weight management is simple: Eat well and move often. But just because the concept is simple doesn't mean it's easy. Finding time to exercise can be difficult, but for many of us, maintaining a healthy diet is the toughest part of the equation.
Today, Americans are heavier than ever before – in part because we eat when we’re not hungry.
We eat to reward ourselves, celebrate occasions, and entertain others, often allowing food to become the center of social activity. Food can also calm nerves and provide comfort. Some turn to food to numb themselves from emotional pain, hoping food will stifle anger, rejection, or depression.
Emotional eating refers to the act of eating a large quantity of food in response to feelings instead of hunger. These foods are often "comfort" or “junk” foods. Emotional eaters often blame themselves for their lack of willpower, but it’s really a lack of self-awareness that's to blame. Most emotional eaters are not aware of what it is that drives them to eat so much – they don’t know their “trigger”.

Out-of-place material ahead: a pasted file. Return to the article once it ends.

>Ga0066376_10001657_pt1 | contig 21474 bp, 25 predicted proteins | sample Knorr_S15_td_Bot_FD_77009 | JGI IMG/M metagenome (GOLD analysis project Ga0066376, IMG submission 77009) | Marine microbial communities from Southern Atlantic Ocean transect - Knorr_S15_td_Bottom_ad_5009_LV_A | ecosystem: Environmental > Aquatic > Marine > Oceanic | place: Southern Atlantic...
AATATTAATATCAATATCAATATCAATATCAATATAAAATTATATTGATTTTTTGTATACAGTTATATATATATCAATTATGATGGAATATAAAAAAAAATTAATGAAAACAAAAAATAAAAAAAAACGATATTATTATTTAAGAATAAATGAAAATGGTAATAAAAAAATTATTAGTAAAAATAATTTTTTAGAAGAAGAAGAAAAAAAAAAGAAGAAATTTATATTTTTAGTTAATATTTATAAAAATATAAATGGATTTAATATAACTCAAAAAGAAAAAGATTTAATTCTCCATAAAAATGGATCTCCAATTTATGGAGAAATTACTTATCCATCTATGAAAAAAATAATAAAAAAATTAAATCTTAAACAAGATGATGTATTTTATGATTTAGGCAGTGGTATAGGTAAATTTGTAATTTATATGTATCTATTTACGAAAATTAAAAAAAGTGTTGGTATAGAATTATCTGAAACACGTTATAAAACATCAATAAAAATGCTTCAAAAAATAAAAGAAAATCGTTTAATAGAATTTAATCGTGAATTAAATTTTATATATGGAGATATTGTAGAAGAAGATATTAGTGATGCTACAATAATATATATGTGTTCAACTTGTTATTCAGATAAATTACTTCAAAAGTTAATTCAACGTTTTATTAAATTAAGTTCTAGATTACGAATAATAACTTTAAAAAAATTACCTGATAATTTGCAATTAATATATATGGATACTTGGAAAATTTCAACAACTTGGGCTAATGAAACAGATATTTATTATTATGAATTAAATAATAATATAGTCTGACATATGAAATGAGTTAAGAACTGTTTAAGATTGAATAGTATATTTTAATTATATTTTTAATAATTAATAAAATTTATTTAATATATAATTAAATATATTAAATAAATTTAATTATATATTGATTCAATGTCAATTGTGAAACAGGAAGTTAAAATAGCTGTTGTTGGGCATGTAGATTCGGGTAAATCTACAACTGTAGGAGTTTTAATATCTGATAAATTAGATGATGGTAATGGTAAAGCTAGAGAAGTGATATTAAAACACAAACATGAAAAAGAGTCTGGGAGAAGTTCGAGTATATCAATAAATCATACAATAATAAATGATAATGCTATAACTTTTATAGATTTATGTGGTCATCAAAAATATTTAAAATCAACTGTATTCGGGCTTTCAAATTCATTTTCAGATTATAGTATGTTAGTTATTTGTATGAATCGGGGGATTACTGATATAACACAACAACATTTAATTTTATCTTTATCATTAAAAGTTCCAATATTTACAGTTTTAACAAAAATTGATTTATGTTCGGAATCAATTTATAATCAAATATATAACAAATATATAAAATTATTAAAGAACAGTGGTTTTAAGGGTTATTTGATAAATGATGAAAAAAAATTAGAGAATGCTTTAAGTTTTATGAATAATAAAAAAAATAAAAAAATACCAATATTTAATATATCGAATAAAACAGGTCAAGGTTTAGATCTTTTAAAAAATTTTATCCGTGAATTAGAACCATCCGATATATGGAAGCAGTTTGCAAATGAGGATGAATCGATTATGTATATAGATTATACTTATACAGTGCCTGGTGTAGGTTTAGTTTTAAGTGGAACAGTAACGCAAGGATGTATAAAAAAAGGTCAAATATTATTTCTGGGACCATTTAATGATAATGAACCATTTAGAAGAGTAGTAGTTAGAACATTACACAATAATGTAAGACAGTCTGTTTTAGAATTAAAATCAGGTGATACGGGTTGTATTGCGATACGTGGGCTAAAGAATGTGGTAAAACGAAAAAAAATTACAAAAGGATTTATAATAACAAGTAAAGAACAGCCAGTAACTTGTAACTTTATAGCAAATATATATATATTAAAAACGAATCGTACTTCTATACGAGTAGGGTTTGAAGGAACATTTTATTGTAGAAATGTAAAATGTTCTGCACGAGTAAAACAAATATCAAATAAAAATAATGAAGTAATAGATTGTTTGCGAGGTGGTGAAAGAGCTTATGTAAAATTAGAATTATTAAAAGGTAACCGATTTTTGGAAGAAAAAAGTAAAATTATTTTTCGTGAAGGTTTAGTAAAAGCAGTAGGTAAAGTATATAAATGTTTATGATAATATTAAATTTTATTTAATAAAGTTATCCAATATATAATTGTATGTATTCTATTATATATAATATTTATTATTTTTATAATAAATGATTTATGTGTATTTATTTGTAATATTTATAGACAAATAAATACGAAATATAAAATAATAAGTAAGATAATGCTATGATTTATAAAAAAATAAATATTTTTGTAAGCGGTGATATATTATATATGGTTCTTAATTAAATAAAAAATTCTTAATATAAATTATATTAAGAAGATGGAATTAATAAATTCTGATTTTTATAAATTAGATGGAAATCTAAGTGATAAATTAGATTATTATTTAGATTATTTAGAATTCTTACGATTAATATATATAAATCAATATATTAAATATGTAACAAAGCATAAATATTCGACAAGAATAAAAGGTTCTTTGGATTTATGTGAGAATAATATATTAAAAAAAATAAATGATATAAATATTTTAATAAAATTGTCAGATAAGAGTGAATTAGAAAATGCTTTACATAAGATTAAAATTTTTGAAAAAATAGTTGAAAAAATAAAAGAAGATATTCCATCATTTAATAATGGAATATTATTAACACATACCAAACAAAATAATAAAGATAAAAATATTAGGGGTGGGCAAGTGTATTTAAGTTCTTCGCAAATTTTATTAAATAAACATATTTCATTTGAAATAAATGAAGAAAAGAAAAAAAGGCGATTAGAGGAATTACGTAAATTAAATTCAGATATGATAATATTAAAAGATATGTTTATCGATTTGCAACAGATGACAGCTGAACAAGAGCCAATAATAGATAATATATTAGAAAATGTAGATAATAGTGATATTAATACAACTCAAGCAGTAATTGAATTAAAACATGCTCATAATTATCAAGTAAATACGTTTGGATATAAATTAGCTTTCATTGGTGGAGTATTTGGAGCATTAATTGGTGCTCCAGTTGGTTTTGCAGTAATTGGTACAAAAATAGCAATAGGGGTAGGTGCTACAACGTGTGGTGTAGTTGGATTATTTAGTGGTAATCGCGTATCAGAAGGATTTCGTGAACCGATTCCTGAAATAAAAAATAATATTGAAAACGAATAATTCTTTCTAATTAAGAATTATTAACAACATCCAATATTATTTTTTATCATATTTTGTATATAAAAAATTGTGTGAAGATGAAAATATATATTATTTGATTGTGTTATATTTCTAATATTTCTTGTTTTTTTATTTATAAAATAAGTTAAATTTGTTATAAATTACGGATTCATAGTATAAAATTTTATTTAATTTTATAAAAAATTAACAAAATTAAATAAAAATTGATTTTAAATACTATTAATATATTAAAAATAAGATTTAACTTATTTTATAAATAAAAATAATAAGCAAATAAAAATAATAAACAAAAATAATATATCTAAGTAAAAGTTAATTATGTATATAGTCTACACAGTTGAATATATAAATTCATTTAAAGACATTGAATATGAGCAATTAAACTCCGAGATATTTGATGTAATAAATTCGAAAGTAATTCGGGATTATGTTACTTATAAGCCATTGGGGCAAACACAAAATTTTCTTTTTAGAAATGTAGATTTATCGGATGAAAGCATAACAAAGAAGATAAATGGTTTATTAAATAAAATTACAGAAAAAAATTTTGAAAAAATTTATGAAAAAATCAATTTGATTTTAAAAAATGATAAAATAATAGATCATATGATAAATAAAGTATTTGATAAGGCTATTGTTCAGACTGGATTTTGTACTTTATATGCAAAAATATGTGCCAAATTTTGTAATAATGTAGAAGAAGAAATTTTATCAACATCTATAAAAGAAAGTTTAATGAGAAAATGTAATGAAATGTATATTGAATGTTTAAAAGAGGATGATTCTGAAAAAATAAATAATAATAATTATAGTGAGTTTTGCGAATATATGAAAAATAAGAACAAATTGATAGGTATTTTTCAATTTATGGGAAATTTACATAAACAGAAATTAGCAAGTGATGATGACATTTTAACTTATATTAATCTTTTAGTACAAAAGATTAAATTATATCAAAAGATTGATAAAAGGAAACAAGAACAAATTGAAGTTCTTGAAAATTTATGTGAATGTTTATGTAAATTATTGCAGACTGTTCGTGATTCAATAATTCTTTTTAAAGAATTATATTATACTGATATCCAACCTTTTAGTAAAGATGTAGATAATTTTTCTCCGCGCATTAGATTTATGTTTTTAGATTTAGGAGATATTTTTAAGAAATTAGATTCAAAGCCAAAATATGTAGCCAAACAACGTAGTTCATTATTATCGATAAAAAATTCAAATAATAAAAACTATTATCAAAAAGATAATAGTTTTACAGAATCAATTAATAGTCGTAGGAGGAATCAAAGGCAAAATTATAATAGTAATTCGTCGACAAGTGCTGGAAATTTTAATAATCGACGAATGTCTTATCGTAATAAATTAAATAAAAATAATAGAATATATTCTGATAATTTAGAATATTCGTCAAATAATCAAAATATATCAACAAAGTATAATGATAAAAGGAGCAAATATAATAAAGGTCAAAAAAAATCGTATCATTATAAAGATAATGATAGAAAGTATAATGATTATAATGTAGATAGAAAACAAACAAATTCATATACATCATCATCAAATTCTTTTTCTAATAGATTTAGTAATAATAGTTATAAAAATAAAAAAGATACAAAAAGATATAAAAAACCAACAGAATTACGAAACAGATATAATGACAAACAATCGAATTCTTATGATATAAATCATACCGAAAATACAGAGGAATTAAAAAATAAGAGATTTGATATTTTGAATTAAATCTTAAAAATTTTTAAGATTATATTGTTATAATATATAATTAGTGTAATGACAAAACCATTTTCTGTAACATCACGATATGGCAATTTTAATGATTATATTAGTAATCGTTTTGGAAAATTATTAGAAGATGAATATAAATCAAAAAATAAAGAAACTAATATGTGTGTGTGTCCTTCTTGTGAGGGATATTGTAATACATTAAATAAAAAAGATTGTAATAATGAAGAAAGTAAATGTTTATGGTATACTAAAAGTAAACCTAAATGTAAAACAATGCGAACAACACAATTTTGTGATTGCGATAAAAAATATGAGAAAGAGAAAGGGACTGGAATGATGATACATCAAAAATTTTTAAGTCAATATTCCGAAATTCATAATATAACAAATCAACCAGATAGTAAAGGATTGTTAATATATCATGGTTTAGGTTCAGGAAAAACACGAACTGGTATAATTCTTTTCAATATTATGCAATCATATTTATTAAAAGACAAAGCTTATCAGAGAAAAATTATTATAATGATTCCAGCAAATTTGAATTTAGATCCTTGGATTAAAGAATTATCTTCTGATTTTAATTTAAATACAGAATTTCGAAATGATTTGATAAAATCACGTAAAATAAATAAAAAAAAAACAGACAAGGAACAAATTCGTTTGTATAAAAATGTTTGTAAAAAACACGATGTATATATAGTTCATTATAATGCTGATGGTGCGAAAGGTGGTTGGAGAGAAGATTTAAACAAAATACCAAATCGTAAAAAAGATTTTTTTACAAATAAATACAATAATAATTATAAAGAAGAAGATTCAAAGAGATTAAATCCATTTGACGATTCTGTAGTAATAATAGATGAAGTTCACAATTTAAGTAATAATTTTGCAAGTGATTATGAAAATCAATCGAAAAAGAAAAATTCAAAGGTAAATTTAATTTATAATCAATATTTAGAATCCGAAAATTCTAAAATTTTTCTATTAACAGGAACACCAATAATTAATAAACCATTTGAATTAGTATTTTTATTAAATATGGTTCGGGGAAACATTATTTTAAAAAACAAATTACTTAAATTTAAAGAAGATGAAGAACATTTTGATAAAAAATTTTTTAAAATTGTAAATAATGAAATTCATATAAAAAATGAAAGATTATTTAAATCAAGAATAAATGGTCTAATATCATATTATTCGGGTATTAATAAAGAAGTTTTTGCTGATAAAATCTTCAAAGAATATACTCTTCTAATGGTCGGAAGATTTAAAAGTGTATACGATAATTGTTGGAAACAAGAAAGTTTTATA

Do any of these sound familiar?
• Have you ever had a bad day at the office and beelined home to see what’s in the fridge?
• Does chocolate calm you during stressful moments?
• Do you get the urge to eat when you are annoyed or mad (at yourself or someone else)?
• Have you ever been so disappointed or sad that you reach for the pint of ice cream in the freezer?
• When you're on a deadline, does snacking on chips or salty food ease stress?
Some emotional eating is normal, but it becomes a problem when it has an impact on emotional and physical well-being or when it is used as the primary strategy for mood regulation.
Do you struggle with emotional eating? Check out this site for tips to curb the habit!